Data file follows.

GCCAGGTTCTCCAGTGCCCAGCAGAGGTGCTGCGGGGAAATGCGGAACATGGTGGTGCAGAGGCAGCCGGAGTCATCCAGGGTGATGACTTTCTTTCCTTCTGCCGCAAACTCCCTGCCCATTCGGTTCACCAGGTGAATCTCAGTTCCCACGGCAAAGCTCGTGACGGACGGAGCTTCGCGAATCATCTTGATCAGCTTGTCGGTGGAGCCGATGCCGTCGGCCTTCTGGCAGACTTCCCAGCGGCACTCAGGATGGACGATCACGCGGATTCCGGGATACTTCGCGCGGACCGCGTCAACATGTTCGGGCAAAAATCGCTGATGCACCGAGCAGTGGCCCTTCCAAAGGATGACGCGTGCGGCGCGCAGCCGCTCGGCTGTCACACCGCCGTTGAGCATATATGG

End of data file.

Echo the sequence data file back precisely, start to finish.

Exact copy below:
GCCAGGTTCTCCAGTGCCCAGCAGAGGTGCTGCGGGGAAATGCGGAACATGGTGGTGCAGAGGCAGCCGGAGTCATCCAGGGTGATGACTTTCTTTCCTTCTGCCGCAAACTCCCTGCCCATTCGGTTCACCAGGTGAATCTCAGTTCCCACGGCAAAGCTCGTGACGGACGGAGCTTCGCGAATCATCTTGATCAGCTTGTCGGTGGAGCCGATGCCGTCGGCCTTCTGGCAGACTTCCCAGCGGCACTCAGGATGGACGATCACGCGGATTCCGGGATACTTCGCGCGGACCGCGTCAACATGTTCGGGCAAAAATCGCTGATGCACCGAGCAGTGGCCCTTCCAAAGGATGACGCGTGCGGCGCGCAGCCGCTCGGCTGTCACACCGCCGTTGAGCATATATGG